The purpose of this paper is to examine the historical accuracy and academic worthiness of the 2011 film “The Iron Lady”, a British-American movie that attempts to portray the life and political career of Margaret Thatcher, the longest serving and only female prime minister of the United Kingdom.
First, the paper develops a brief but comprehensive summary of the film. Secondly, it provides a detailed critical analysis of the film from a historical perspective. It examines the historical accuracy of the film, including period (era), personality, events and social political aspects.
Finally, a detailed conclusion is made to show that the film is not only historically accurate, but also an important tool for teaching history in modern classes.
Released in 2011, the film “The Iron Lady” revolves around the life and political career of Margaret Thatcher. The title “Iron Lady” is an adaptation of the nickname given to the former prime minister of Britain owing to her strong character, braveness and ability to trounce male political opponents1.
The film was directed by Phyllida Lloyd, produced by Damian Jones and set in the UK and France.
Much of the events are shown in a flashback style because the film is set in 2008 and attempts to show Thatcher’s life before, during and after her rule.
The film begins by depicting the elderly Margaret Thatcher (Meryl Streep) buying milk from a local shop, with a number of other shoppers who seem not to recognize the former prime minister. She is shown walking back to her house alone, much like any other citizen.
The film then concentrates on the life of Thatcher years after the end of her tenure. It provides evidence of her aging self, the effect of dementia and relationship with other people.
She is depicted the woman who denies the death of her husband Dennis Thatcher. The film makes the audience realize that Thatcher’s memory is fast fading away due to age and dementia.
It is evident that her personality is affected by her former role as a politician and the nation’s leader. For instance, she is unable to differentiate between the present and the past, which indicates that her memory is failing fast2.
Yet, she seems to be neglected by her family, especially her son and daughter. The son, Mark Thatcher, lives away in South Africa, with little contact existing between him and the mother. In addition, her relationship with Carol Thatcher, her daughter, is sometimes strained, making her stay alone most of the times.
The film then uses a flashback style to depict the previous life and career of the former Prime minister. The flashback begins with Lady Thatcher (Alexandra Roach) as a young girl in Grantham, where she is working in the family’s grocery store.
The young woman seems interested in politics, especially her father’s political speeches. It is also evident that the relationship between the young Margaret and her mother is quite poor. The mother is a housewife, a lifestyle that seems less important to the young Thatcher.
In addition, the film shows Margaret’s quest for education as it announces her successful application for Oxford University, one of the most prestigious institutions of higher education at the time.
After her education, Margaret has to fight hard to break into the Tory Party and win a seat in the British House of Commons, especially because males dominate the party as well as other political fields3. Among other things, Margaret is surprised by the proposal for marriage that Dennis Thatcher makes.
In addition, she has to fight hard to fit as a “woman” MP and later as a secretary for education following her appointment by Edward Heath, the British Prime Minister between 1970 and 19744. In addition, her close relationship with Airey Neave and campaigns for conservative party leadership is depicted.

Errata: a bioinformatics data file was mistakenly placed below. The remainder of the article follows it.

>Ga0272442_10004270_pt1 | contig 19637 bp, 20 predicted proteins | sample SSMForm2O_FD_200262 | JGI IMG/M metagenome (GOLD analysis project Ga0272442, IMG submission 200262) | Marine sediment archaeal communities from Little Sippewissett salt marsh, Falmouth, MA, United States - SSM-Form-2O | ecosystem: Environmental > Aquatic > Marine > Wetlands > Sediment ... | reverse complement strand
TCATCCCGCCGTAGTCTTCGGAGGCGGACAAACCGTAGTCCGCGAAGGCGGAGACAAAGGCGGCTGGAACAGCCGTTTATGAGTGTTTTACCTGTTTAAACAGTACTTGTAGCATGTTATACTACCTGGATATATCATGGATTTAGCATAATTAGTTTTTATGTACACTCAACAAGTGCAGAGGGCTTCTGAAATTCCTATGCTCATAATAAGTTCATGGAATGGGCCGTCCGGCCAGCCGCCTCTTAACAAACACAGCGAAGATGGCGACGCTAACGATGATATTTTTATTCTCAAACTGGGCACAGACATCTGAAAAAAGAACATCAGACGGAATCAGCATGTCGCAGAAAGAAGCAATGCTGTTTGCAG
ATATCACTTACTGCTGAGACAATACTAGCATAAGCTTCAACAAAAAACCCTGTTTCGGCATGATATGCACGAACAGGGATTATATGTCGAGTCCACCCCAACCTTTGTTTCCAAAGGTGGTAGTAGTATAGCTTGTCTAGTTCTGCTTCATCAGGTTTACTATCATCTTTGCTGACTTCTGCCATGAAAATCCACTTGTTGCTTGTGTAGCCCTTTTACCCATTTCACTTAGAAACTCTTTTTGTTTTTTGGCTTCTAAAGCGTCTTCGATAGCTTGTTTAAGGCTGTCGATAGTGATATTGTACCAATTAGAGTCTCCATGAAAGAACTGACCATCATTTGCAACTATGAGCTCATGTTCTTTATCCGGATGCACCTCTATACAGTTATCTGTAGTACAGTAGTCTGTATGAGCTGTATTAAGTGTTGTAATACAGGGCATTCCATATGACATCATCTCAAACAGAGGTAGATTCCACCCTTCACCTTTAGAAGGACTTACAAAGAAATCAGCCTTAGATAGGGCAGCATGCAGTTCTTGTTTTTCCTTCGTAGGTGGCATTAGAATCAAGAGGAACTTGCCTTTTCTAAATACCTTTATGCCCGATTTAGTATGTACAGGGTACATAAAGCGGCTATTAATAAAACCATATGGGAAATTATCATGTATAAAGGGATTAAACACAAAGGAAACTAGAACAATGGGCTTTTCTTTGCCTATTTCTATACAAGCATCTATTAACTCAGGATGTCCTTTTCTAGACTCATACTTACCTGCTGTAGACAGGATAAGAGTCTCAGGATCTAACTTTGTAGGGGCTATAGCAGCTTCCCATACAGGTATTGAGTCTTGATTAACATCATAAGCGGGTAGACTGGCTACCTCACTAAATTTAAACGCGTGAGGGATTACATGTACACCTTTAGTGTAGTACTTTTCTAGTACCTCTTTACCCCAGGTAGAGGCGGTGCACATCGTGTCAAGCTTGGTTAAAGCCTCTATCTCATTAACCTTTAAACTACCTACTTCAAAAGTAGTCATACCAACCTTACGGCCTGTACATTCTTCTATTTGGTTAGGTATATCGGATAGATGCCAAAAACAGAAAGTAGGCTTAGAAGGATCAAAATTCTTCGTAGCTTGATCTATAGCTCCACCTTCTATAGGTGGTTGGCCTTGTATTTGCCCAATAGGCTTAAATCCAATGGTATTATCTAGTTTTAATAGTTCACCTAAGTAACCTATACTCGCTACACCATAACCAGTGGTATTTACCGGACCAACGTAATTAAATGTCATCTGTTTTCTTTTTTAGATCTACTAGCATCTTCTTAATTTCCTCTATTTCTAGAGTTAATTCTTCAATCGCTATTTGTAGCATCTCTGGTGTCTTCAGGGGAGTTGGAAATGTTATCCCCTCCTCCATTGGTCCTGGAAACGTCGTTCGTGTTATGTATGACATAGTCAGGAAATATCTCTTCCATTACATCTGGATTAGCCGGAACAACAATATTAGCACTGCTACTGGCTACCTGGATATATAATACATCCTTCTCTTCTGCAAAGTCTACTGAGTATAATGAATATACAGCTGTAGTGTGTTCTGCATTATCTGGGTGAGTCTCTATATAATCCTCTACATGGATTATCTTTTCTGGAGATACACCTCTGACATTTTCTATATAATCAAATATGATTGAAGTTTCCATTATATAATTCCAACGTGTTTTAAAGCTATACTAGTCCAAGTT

Historically, the film ‘The Iron Lady’ revolves around the major events that happened during Thatcher’s time in office. Soon after taking the position, Thatcher has to deal with a number of challenges.
For instance, the rising rate of unemployment in Britain challenges her to take tight measures, including strict monetary policies and a tight budget, which was made in 19815. The film also shows her role in calming rioters in the Brixton protests of 1981 and the miners’ strike of the mid 1980s.
In the subsequent years, her economic policies became effective, with the country enjoying a decade of economic boom. It also shows her attempted assassination in the 1984 bombings at the Grand Hotel.
The film also depicts Thatcher as a strong and determined character during Britain’s conflict with Argentina over the Falklands, which resulted in a war between the two countries. Her leadership led to Britain’s victory and eventual occupation of the disputed Islands.
However, towards the end of the 1980s, the film reveals a number of problems affecting her leadership. Her approach to a number of issues, relationship with her cabinet and response to criticism have changed significantly. She has changed her attitudes towards the public and her officers.
For instance, she rants at the members of her cabinet and refuses to acknowledge that the Community Charge is not good, despite the citizens’ fury reactions. Eventually, Geoffrey Howe, her deputy prime minister, resigns after humiliations in office.
Towards the end of the story, she agrees to resign and assumes a low profile. Twenty years later, the film shows the aging Thatcher struggling with her dementia. She seems to have paid a heavy price for her role as a politician and the hard decisions she had made.
It is evident that a big part of the storyline in the film is in line with the actual historical events that took place in Britain, especially during Thatcher’s tenure in the House as well as 10 Downing Street. First, the film shows the young Thatcher developing interest in politics and signs of public life.
The film intended to show that Thatcher, then known as Margaret Roberts, took much from her father. Alfred Roberts, the father, was a grocery owner, preacher and politician.
He was a good public speaker and made several political speeches when Margaret and her sister Muriel were young. Roberts vied for the Granham mayor seat and won in 1945 but lost his alderman position in 19526.